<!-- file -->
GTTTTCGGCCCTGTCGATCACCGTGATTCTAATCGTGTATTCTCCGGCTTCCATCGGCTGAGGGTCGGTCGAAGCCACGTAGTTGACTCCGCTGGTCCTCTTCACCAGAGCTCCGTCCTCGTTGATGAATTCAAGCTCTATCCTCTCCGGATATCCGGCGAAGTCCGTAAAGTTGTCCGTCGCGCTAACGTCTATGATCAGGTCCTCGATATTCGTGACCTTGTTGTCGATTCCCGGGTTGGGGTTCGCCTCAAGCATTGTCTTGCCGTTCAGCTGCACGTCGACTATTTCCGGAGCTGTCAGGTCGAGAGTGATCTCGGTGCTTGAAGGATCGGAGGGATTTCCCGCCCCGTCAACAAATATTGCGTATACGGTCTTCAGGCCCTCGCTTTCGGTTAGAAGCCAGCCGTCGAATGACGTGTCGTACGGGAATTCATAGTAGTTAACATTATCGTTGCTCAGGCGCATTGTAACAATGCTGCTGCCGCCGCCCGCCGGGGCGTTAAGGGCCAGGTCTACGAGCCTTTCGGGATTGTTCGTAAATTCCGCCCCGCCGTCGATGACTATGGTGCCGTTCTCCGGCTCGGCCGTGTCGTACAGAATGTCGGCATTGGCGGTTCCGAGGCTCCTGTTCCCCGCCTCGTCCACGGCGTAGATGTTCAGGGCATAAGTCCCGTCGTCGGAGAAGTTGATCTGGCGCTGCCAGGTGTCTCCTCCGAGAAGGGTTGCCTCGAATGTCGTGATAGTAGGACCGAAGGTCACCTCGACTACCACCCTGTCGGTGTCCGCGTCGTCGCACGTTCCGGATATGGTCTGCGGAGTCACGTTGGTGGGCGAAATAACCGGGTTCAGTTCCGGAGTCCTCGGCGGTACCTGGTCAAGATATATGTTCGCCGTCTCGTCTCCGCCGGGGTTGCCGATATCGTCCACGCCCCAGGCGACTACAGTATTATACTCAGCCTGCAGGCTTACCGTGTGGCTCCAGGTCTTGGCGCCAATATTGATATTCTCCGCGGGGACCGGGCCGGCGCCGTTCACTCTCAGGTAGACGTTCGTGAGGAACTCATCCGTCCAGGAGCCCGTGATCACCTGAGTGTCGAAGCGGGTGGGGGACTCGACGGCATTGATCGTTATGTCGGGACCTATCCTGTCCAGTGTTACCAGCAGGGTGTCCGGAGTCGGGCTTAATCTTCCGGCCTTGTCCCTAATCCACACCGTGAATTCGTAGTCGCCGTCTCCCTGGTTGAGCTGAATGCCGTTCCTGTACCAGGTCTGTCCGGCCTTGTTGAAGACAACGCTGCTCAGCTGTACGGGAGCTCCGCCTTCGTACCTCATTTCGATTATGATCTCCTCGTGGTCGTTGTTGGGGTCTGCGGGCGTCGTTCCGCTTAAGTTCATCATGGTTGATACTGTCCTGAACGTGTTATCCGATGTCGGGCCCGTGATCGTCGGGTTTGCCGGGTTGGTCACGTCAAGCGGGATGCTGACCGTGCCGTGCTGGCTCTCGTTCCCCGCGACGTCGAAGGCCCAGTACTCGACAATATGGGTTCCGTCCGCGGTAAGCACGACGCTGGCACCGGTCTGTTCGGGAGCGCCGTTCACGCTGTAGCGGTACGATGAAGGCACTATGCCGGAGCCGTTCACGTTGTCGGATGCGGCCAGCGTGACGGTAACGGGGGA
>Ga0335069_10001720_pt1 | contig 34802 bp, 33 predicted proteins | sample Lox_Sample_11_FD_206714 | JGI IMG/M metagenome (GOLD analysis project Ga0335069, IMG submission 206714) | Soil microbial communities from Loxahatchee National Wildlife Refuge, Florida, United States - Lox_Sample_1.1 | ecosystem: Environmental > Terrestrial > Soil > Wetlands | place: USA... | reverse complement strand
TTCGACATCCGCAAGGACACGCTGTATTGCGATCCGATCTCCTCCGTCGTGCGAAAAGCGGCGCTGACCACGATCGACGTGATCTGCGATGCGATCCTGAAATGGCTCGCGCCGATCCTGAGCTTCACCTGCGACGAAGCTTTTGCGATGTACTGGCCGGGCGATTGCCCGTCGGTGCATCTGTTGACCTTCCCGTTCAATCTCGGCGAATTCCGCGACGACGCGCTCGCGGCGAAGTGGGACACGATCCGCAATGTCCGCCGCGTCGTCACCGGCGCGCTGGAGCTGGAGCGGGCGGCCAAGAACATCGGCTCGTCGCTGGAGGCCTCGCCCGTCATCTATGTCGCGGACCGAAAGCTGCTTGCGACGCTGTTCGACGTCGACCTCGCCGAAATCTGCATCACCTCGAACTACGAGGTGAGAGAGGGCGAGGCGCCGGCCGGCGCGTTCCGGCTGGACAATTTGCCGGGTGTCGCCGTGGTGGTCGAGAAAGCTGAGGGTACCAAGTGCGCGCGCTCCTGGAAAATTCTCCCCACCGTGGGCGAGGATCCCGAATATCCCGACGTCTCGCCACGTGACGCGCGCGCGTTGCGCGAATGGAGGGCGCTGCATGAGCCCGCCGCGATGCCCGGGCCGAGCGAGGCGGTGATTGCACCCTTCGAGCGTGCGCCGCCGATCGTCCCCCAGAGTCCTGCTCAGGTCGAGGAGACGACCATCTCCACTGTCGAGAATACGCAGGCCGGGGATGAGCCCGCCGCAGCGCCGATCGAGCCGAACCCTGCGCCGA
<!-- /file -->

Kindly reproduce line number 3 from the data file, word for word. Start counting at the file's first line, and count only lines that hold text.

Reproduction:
TTCGACATCCGCAAGGACACGCTGTATTGCGATCCGATCTCCTCCGTCGTGCGAAAAGCGGCGCTGACCACGATCGACGTGATCTGCGATGCGATCCTGAAATGGCTCGCGCCGATCCTGAGCTTCACCTGCGACGAAGCTTTTGCGATGTACTGGCCGGGCGATTGCCCGTCGGTGCATCTGTTGACCTTCCCGTTCAATCTCGGCGAATTCCGCGACGACGCGCTCGCGGCGAAGTGGGACACGATCCGCAATGTCCGCCGCGTCGTCACCGGCGCGCTGGAGCTGGAGCGGGCGGCCAAGAACATCGGCTCGTCGCTGGAGGCCTCGCCCGTCATCTATGTCGCGGACCGAAAGCTGCTTGCGACGCTGTTCGACGTCGACCTCGCCGAAATCTGCATCACCTCGAACTACGAGGTGAGAGAGGGCGAGGCGCCGGCCGGCGCGTTCCGGCTGGACAATTTGCCGGGTGTCGCCGTGGTGGTCGAGAAAGCTGAGGGTACCAAGTGCGCGCGCTCCTGGAAAATTCTCCCCACCGTGGGCGAGGATCCCGAATATCCCGACGTCTCGCCACGTGACGCGCGCGCGTTGCGCGAATGGAGGGCGCTGCATGAGCCCGCCGCGATGCCCGGGCCGAGCGAGGCGGTGATTGCACCCTTCGAGCGTGCGCCGCCGATCGTCCCCCAGAGTCCTGCTCAGGTCGAGGAGACGACCATCTCCACTGTCGAGAATACGCAGGCCGGGGATGAGCCCGCCGCAGCGCCGATCGAGCCGAACCCTGCGCCGA